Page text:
Those Fickle Dreams from Fairyland…

Had a dream last night that I was in a pastor in charge of a small children’s Halloween party.  I was obsessed with writing down party instructions on every possible surface, including the passenger door of my car.  DO NOT forget a flashlight! I kept scrawling over and over in fluorescent yellow marker.  Suddenly I realized I probably shouldn’t write the private details of my life on my car.  I started erasing words and lines and then whole sentences, and discovered that if I erased in one place the same words disappeared everywhere else.  But erasing anything also took away the car’s identity.  The chrome letters that spelled out make and model vanished.  What was that information again?  Where did I get this car?  Was it my grandmother’s Buick, the one with the mushy steering that my friends and I had navigated through a snowstorm?  The old man’s Chrysler, acquired through my father, that had its stereo stolen twice and then was spirited away whole one night, only to wind up totaled in another part of the city?  I couldn’t tell.  Both cars were boxy and a sort of brownish maroon, like the covers of 1950s encyclopedias.  They were hand-me-downs that I never wanted, but I learned to make do.  The words, though.  The words kept adding up and blowing away and I could never tell what was important and what wasn’t.

So what does this mean?  Is it an anxiety dream about writing in general?  About the “vehicle” that sends my work out into the world?  Is it just my Mommy side unable to quiet itself, continuously generating lists for my son’s teachers to consult?  I’m not sure.  I will say, though, that this dream filled me with unspeakable dread, and I’d love to know where that awful feeling of terror came from.

Ideas?  Insights?  Analysis?  Want to share a dream of your own?  The comments page awaits…

Good Writing Break: Post-Summer Solstice Edition

Hey, fickle readers!   I’ve been involved with end-of-the-school-year festivities. (Yeah, they kept Little Fickle in school till Friday.  This is what happens when it snows the entire month of February.  Friggin’ winter.) But now I’m back to cheer about great writing and whine and gnash my teeth about everything else.  (Okay, sometimes good writing makes me do that, too.  But never mind.)  So let’s get things started…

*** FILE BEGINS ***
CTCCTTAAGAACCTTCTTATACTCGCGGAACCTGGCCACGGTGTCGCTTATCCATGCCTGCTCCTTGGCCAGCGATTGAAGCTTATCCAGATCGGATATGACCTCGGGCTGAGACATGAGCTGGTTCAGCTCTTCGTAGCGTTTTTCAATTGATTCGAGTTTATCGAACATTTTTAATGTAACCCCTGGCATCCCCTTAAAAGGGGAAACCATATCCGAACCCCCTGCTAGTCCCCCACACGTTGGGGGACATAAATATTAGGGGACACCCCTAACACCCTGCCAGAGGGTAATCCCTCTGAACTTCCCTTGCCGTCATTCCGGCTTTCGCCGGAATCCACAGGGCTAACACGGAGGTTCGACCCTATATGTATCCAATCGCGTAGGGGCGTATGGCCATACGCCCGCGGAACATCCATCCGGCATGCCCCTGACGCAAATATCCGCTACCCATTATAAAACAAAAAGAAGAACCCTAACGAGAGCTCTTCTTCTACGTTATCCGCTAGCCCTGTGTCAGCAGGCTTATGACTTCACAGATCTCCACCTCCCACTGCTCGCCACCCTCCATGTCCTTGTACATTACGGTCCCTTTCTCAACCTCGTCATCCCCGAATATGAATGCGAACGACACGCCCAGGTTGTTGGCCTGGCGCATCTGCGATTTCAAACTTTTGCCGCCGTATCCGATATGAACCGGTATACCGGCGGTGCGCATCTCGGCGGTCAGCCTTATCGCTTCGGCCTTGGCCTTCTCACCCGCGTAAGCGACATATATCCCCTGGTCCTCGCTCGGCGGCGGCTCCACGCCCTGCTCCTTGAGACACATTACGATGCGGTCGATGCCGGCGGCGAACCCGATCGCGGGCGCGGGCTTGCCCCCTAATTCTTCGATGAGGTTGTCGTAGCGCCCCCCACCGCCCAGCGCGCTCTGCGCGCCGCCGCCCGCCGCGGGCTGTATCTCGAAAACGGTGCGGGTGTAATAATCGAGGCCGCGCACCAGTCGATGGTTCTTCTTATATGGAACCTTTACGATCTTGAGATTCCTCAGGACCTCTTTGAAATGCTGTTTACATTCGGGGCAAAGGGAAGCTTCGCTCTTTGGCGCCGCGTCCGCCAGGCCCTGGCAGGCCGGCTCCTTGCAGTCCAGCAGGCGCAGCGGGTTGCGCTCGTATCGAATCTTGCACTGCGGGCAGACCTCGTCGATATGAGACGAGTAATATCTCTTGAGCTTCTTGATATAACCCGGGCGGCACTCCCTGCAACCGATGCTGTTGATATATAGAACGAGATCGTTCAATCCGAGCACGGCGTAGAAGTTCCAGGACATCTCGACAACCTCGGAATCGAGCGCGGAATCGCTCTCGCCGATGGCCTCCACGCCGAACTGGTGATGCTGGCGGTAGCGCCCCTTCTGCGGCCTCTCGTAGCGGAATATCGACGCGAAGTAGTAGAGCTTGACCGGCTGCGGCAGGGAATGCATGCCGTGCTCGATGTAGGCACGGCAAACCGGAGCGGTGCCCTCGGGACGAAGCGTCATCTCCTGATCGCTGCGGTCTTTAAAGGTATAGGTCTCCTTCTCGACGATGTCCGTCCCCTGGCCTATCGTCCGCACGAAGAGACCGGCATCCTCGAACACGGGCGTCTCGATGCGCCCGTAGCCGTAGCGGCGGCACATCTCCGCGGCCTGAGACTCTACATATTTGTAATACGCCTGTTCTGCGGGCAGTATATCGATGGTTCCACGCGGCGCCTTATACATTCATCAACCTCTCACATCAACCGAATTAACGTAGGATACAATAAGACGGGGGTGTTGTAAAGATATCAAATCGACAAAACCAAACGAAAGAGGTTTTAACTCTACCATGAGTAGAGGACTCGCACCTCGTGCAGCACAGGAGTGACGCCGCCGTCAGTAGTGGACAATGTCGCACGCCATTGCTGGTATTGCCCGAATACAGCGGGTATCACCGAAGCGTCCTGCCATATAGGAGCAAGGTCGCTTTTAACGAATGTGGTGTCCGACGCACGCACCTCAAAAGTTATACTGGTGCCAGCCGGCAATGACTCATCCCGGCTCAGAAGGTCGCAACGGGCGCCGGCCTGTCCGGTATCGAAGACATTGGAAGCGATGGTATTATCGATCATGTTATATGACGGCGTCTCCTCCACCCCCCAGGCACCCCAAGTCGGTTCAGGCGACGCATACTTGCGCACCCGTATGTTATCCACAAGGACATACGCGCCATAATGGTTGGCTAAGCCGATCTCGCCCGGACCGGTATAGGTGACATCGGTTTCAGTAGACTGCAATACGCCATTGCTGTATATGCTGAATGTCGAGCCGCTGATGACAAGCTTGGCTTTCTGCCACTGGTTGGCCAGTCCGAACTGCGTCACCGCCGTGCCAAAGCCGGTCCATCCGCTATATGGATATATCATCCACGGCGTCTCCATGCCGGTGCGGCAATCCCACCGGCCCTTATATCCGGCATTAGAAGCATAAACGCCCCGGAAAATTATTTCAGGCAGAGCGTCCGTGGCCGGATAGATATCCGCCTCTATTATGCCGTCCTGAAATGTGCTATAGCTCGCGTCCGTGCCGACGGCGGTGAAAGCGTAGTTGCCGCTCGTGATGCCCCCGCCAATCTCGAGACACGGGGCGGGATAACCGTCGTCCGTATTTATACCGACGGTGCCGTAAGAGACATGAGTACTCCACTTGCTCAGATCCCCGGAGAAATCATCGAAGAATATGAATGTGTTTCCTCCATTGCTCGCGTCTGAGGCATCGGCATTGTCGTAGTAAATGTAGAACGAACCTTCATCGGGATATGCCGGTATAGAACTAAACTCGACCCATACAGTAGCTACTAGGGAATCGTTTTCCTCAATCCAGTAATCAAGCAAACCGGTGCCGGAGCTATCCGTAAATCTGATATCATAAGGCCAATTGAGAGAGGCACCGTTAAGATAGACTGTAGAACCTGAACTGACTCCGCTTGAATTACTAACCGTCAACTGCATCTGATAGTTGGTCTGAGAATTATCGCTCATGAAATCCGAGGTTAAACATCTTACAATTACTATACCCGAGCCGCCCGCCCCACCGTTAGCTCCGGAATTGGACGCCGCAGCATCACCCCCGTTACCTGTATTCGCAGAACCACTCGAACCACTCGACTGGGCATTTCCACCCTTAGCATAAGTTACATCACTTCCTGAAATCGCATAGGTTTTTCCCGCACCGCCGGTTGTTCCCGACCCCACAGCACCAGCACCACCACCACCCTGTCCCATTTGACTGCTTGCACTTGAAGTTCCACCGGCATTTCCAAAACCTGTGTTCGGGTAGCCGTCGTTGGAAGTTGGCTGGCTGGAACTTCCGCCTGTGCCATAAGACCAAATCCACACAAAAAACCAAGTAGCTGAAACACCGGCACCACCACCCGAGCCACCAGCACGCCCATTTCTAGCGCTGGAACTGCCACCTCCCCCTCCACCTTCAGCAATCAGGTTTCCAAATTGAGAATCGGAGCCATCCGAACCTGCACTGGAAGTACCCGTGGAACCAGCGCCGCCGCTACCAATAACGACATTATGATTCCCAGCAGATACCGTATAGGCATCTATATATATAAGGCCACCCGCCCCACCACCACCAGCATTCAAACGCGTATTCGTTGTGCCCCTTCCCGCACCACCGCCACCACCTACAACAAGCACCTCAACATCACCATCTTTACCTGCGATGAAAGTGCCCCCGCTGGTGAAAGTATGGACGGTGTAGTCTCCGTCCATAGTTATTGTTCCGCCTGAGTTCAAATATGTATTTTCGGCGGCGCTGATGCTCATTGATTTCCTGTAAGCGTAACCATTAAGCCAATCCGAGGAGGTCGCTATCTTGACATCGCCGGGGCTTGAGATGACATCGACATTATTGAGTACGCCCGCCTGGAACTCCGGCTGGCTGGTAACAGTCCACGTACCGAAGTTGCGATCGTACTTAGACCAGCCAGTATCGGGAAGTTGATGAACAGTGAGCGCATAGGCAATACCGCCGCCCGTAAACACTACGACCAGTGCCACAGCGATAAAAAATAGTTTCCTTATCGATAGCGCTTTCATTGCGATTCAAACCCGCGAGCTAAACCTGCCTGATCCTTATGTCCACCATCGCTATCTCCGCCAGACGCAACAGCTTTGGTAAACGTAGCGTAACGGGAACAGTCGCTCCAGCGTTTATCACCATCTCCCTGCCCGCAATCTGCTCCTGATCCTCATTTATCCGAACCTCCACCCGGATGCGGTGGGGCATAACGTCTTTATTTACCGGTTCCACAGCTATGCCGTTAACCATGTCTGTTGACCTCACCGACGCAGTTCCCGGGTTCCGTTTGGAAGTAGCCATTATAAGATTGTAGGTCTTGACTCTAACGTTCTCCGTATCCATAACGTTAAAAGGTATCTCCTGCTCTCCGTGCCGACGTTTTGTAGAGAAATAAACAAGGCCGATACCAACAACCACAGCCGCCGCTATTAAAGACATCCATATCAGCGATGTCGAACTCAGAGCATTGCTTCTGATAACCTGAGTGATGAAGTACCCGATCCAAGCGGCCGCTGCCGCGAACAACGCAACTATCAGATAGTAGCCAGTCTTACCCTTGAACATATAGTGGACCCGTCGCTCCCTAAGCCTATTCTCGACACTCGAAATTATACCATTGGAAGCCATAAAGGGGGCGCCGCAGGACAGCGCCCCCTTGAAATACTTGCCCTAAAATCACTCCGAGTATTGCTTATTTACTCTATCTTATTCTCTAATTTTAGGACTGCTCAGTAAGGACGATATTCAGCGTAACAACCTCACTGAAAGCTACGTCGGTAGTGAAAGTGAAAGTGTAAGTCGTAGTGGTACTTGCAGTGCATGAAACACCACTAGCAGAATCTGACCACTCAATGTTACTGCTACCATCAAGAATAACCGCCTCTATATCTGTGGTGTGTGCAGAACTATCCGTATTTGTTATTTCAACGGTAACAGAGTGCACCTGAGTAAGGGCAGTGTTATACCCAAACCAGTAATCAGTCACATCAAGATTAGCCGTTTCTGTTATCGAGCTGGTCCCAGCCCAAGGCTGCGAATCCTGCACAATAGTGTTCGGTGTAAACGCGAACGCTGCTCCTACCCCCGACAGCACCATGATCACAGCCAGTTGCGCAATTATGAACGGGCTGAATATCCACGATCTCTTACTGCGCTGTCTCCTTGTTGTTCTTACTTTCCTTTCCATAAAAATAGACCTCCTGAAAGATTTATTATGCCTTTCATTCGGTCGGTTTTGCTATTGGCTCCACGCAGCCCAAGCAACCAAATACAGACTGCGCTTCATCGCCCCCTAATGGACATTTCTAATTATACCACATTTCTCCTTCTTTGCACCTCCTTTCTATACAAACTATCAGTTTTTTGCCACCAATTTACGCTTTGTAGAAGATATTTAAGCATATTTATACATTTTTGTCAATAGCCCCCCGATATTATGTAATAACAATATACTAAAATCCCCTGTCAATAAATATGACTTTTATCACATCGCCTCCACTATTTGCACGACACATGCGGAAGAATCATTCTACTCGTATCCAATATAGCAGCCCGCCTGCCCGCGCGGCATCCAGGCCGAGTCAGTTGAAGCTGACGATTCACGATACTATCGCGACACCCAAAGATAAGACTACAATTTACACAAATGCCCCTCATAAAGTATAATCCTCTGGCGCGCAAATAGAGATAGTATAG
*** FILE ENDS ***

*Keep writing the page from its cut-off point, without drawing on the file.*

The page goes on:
Hey, didya know it’s summer?

Woo-hoo!  Sweat and socklessness for at least two months!  All hail the Goddess of Skin and Warm Weather!!!!

First, a new poetry venue: Tinderbox Poetry Journal, which not only has an attractive site (layout counts–right, Editors of the World?), it also has an impressive lineup of work in its debut issue.  For me, standouts are “In the Cottonwoods,” a contemporary twist on Romantic naturalism from Ray Gonzalez (note a hint of “Ode to a Nightingale” in the second stanza); “The Schooner,” Ed Bok Lee’s brutal, visionary “meta-translation” so brilliant it makes me want to put my head through a wall (seriously, I took a look at the poem “The Schooner” is based on and found it so beyond my skill level I couldn’t even bring myself to bury my self-pity in a pint of Ben and Jerry’s); “News,” Emily Yoon’s gorgeous elegy for the South Korean ferry that sunk on April 16, 2014; and “After the Death of a Friend, I Feel Enlightened for Approximately Three Days,” yet another amazing piece from the thoroughly wonderful Kelli Russell Agodon.  (That title alone should earn her a standing ovation.)  There’s quite a bit more to explore at this site, and I must say (in a very high-Edwardian manner) that if this first issue is indicative of the future of Tinderbox, then I shall surely be following the publication’s further endeavors with great anticipation.  Bravo, editors!